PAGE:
Implied Curriculum Essay

Excerpt from Essay :

Curriculum

Within the modern cultural experience, classroom curriculum takes on a greater role than ever. As society continues to evolve, so must the classroom in order to maintain the rubric necessary -- to educate and prepare students for the challenges of the modern world. There remains a set of challenges, though, for educators, parents, and students alike. With so much new information available, how does the modern school add important new subjects into the curriculum while not crowding the basics and diminishing the ability to provide important tools that each student needs? Thus, the political, social, and cultural changes, most especially those that have occurred since 1970, are in direct conflict with skills in reading, math, and science -- all of which show an uncomfortable stagnation in America's school systems (Erwin, 2004).

In many ways, though, the set of learning of objectives that are planned or guided by the school board of a given area, in other words the curriculum has both objective and subjective value for the modern learner. Most define the curriculum as the holistic or total learning experience provided by the school -- the cultural norms, methods, strategies, experiences, and of course, the content of lessons. However, since we know that nothing in school exists in a vacuum, there is both an objective curriculum and an implied or subjective curriculum. The objective curriculum is easy to define; it focuses on the structure and materials that require mastery over the course of the educational experience. This is often measured through quantitative means -- tests, exams, standardized scoring, etc. However, the implied or subjective curriculum may or may not be as articulated and focuses on culture, values, emotions, and preparation for the social aspect of teaching young people how to be valuable citizens (Kelly, 2009).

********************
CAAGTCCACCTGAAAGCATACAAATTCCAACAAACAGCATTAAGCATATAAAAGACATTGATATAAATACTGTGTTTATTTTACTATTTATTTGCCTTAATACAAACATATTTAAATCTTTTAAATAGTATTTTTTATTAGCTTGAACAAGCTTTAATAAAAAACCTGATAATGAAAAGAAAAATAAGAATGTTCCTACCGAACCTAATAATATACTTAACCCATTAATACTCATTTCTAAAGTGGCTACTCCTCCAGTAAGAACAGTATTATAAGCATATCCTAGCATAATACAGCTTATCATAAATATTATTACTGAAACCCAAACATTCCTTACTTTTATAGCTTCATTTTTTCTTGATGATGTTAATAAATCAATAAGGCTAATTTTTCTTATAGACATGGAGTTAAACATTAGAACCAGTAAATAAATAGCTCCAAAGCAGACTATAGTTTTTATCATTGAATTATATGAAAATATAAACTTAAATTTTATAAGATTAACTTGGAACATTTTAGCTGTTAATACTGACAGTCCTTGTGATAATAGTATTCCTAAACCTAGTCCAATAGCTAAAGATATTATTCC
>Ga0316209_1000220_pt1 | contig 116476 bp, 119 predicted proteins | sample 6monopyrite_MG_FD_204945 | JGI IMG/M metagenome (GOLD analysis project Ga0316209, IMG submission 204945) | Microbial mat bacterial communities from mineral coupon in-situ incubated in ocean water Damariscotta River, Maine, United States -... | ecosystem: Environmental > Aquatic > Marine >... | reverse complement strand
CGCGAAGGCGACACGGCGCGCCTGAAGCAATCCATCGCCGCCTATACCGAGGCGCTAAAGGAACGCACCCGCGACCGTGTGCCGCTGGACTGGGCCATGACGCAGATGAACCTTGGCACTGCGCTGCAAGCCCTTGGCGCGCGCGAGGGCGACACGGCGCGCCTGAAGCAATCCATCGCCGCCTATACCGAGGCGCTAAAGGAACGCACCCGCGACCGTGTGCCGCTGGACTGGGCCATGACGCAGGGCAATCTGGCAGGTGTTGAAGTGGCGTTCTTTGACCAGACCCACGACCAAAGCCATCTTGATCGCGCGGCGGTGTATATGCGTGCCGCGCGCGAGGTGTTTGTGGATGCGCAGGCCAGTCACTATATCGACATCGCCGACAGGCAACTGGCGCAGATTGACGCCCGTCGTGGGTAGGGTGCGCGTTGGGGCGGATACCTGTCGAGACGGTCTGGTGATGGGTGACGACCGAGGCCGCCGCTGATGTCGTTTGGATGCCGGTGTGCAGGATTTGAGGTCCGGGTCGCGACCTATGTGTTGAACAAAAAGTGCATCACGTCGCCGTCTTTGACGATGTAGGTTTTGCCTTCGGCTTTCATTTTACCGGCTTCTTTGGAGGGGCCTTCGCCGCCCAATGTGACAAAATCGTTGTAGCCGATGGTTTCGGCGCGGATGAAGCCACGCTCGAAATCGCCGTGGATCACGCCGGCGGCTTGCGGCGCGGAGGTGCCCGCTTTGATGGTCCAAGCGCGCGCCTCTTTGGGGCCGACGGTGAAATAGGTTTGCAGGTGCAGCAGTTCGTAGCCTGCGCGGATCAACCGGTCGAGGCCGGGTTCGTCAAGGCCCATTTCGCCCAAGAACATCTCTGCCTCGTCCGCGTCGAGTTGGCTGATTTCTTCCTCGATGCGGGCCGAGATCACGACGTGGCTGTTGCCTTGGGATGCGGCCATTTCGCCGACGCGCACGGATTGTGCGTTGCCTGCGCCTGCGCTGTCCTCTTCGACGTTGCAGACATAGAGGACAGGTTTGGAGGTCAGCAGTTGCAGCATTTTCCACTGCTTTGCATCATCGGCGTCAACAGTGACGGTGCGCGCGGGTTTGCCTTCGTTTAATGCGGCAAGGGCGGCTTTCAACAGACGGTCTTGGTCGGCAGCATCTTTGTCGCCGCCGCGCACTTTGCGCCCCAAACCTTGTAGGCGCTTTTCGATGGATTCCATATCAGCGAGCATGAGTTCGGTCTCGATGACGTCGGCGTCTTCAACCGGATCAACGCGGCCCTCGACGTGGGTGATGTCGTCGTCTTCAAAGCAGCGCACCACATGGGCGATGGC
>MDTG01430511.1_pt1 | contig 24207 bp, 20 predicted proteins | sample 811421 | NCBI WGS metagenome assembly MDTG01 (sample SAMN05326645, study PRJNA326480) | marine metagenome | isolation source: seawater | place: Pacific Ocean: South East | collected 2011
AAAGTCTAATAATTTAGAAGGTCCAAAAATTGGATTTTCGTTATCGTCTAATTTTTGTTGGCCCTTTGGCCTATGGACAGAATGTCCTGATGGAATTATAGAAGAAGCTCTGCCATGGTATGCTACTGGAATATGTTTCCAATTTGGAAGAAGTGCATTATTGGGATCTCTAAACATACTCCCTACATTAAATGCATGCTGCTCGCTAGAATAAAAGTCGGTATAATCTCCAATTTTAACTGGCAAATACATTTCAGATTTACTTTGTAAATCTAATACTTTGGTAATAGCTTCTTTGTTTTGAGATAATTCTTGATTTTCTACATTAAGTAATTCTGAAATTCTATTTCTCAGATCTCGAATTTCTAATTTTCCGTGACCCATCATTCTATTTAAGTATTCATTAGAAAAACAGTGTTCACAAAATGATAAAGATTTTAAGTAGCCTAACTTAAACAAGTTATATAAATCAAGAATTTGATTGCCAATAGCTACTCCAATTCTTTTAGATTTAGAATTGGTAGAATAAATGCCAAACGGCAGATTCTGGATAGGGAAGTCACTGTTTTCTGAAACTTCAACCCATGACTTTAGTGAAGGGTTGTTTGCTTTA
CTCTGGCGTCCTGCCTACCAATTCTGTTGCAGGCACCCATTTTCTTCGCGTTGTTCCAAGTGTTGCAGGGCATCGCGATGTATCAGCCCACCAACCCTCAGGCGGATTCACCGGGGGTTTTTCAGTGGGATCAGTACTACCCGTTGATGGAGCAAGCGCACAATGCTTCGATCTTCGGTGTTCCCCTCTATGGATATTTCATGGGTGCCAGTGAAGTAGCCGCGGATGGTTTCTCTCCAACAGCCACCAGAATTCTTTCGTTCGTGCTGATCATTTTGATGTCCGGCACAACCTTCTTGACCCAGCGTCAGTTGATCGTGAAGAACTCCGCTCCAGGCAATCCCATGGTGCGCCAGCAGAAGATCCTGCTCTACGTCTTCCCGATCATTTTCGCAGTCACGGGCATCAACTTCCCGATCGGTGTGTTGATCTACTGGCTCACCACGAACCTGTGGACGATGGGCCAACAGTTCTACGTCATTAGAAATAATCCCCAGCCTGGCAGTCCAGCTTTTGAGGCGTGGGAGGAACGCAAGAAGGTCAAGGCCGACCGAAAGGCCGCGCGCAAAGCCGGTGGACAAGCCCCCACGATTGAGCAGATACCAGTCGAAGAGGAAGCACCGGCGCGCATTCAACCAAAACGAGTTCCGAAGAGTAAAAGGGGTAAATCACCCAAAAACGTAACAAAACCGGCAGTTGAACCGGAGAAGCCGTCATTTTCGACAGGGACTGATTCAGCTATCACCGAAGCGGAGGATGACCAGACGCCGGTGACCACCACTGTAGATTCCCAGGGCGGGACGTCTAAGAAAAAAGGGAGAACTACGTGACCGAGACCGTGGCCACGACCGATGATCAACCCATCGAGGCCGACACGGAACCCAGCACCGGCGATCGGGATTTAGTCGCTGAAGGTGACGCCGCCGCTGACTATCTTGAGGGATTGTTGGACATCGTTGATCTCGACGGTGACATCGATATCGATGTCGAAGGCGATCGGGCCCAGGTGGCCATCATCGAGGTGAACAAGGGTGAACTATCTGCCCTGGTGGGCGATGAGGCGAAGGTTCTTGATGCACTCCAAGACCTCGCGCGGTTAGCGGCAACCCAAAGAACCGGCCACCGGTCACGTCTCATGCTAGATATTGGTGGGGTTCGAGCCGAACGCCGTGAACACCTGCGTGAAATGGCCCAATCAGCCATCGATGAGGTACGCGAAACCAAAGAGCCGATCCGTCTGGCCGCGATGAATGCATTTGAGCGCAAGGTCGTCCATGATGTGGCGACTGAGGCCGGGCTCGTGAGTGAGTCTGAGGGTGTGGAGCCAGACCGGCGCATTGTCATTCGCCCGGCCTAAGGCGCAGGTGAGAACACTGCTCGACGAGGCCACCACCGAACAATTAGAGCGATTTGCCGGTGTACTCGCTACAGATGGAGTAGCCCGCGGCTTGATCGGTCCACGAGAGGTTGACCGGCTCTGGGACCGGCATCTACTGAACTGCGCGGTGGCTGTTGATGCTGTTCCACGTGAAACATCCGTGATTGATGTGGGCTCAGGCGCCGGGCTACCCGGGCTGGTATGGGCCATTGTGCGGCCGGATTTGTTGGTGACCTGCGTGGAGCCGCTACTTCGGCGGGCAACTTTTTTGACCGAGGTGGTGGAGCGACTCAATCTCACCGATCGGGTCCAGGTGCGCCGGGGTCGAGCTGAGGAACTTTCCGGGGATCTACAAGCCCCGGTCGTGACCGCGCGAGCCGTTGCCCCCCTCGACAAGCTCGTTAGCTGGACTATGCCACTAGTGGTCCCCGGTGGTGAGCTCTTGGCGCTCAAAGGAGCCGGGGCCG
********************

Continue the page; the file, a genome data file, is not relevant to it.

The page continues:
In the objective curriculum, committees plan, purchase and implement standards. In the implied curriculum, which may affect the learner as much if not more than the objective curriculum, teachers may not plan the implicit nature of values, norms and cultural behaviors since each teacher is unique with their own set of values, norms and behaviors. While the school may suggest "teach learners to be good citizens," the interpretation of this may fall well beyond an individual instructor's ability to conform -- in fact, this is so pervasive that one scholar noted "whether teachers intend to or not, they teach values" and other subtle messages about psychology, behavior and culture (Parkay, et al., 2010, p. 43).

A prime example of the disconnect between curriculum and implied curriculum comes when one reviews most schools' physical education and athletic programs within the Secondary level. The express or objective curriculum of physical education is typically a structured way to teach learners about the rules of sports, particularly lifetime sports, the importance of exercise and health, and…

Sources Used in Document:

REFERENCES

Physical Education and Sports. (2011). HubPages. Retrieved from: http://hubpages.com/topics/education-and-science/elementary-middle-school-and-high-school/physical-education-and-sports/3576

Erwin, J. (2004). The Classroom of Choice: Giving Students What They Need and Getting What You Want. Association for Supervision and Curriculum Development.

George, J. (2009). Classical Curriculum Design. Arts and Humanities in Higher Education. 8 (2): 160-79.

Kelly, A. (2009). The Curriculum. Thousand Oaks, CA: Sage Publications.

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